The History of MV AGUSTA

The marquee MV AGUSTA is associated with high end and beautiful motorcycles. Well, for this, this aint no rags to riches story. The Agusta family tycoon was a very well to do business family who started out with Aeroplanes. Giovanni Agusta founded the company in 1907, but after his death in 1927, it was Domenico Agusta who branched out to motorcycles as they were facing crunch time and Italy had started finding its flavour in 2 wheelers.
The Early Years
The first motorcycle project was a 2 stroke 98cc 2 geared bike, but with the Second World War, things had to be scrapped. In 1945, after the war, the project was officially launched for the public and the first MV Agusta was born. It was initially to be called Vespa 98, but it was found that the name had already been registered (Piaggio launched Vespa in 1946), so it was referred to simply by the number “98”. Thus began the journey of what soon became known as 'the Ferrari of the two wheeled world'.
From the early 1950’s to late 1970’s, MV Agusta had enormous success in racing and were ridden by some of the most famous racers winning 75 world championships, 270 Grand Prix wins and 3027 international race wins. (Source-Wiki)
The wins helped MV in their publicity campaign and sales increased which was also because MV responded to customer demands. They also bought many technologies from the racing circuit to the road bikes. By 1953, MV Agusta was producing 20,000 bikes and largely credit could be given to the amazing 125 Pullman. The mid 1950’s saw the introduction of the 175cc class. MV Agusta produced the 175 CSS for street use and also developed a 175cc production racer for racing. Then in 1957 a young Mike Hailwood raced the MV 175cc.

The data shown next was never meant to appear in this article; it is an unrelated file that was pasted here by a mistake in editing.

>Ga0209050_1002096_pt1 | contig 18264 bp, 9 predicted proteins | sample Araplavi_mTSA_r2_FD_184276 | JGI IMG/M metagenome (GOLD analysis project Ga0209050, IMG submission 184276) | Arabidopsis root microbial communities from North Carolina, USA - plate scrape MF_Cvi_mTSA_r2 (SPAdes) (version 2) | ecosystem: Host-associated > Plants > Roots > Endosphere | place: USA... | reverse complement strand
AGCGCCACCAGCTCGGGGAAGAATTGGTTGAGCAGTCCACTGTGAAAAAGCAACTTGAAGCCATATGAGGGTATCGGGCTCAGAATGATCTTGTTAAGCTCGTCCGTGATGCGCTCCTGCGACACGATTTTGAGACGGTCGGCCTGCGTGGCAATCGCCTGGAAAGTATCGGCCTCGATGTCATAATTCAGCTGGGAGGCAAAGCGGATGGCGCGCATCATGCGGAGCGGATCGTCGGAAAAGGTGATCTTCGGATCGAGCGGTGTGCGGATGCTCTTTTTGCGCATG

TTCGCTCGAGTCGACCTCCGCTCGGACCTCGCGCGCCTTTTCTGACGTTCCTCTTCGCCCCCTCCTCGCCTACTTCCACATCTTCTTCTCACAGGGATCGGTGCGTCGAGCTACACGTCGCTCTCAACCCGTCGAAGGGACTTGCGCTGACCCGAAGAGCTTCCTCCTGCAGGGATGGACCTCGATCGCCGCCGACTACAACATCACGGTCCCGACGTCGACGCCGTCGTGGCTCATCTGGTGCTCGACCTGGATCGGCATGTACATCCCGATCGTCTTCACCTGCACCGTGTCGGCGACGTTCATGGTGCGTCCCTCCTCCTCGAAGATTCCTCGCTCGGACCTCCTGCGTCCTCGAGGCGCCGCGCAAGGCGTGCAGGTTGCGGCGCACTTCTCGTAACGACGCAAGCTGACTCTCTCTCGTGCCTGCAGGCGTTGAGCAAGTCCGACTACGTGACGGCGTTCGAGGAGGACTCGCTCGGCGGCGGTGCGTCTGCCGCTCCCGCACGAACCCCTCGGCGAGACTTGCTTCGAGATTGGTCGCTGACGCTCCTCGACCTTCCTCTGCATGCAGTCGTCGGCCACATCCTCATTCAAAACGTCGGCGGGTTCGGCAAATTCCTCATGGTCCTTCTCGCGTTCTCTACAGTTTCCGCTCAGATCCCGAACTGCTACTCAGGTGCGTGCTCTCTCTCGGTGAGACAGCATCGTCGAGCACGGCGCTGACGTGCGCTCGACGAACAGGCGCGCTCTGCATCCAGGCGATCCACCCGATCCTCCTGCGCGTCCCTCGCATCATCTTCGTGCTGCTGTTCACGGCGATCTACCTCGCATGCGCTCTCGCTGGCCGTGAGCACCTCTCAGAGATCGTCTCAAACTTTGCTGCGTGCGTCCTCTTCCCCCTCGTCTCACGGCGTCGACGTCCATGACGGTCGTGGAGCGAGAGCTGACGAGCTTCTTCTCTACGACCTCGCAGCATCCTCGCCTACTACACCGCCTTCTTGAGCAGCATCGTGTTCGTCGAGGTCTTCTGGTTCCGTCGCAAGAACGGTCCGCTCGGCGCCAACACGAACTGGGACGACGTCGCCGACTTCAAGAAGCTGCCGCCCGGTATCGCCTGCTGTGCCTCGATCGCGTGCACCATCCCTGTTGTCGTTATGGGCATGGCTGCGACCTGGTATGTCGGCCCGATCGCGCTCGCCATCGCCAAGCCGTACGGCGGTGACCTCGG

By the 60s, small cc motorcycle were decreasing in demands, so MV started producing bigger bikes starting from 250cc to 350cc as well as a 600 cc four-cylinder later evolved into a 750 cc, the 750 Sport which was capable of speeds of 220 Km/h. Why? Because although the 600 four cylinder was considered the first maxi motorbike and the engine was derived from Mike Hailwood’s 500 GP, Count Agusta made the 600 differently (which was detuned) from what was being raced and fans expected a racing bike. The bike flopped and so in 1970 MV introduced the 750 Sport which was race orientated and thus became an instant success. In 1975, an updated 750 Sport was introduced, the 750S America.
The 1960’s 500cc World Championships were dominated by MV Agusta. In 1968, the great Giacomo Agostini won the 350cc World Championship title, followed by five consecutive years of 350cc World Championships for MV. Between 1958 and 1974 MV Agusta had 17 straight world championship wins in the 500cc class. In the smaller 125cc class MV Agusta earned 5 championships and 2 in the 250cc series.
The 60s overall saw the motorcycle market slow down with the evolution of the family car trend and to worsen the situation, the visionary Count Domenico Agusta passed away in 1971. Mr. Agostini stepped in and for a while things looked bright, but MV focussed on only 2 models, the 350cc & the 750cc. But by then, the Japanese invasion which has already shut down many legendary English marques also forced MV Agusta to shut shop and by 1980, MV Agusta closed down.
The Resurrection by Cagiva
After a decade of shutting down, CAVIGA purchased the MV Agusta name trademarks in 1991. The Castiglioni family were the owner of the CAGIVA brand and they had demonstrated their managerial skill by creating Cagiva out of the ashes of the glorious Aermacchi AMF. Not only that, they have resurrected Ducati only a few years back.
Cagiva had their worked cut out as MV Agusta, the brand has its own heritage and it has to stick to its roots. At that time the concept of in-line 4 cylinders were quite alien to Europe, so Claudio Castiglioni thought of buying a Japanese engine but finally left that idea and created a totally new one. And in 1997 it introduced the first new MV Agusta motorcycle, the F4 Serie Oro, 750cc and followed it with limited editions such as the SPR (Special Production Racing).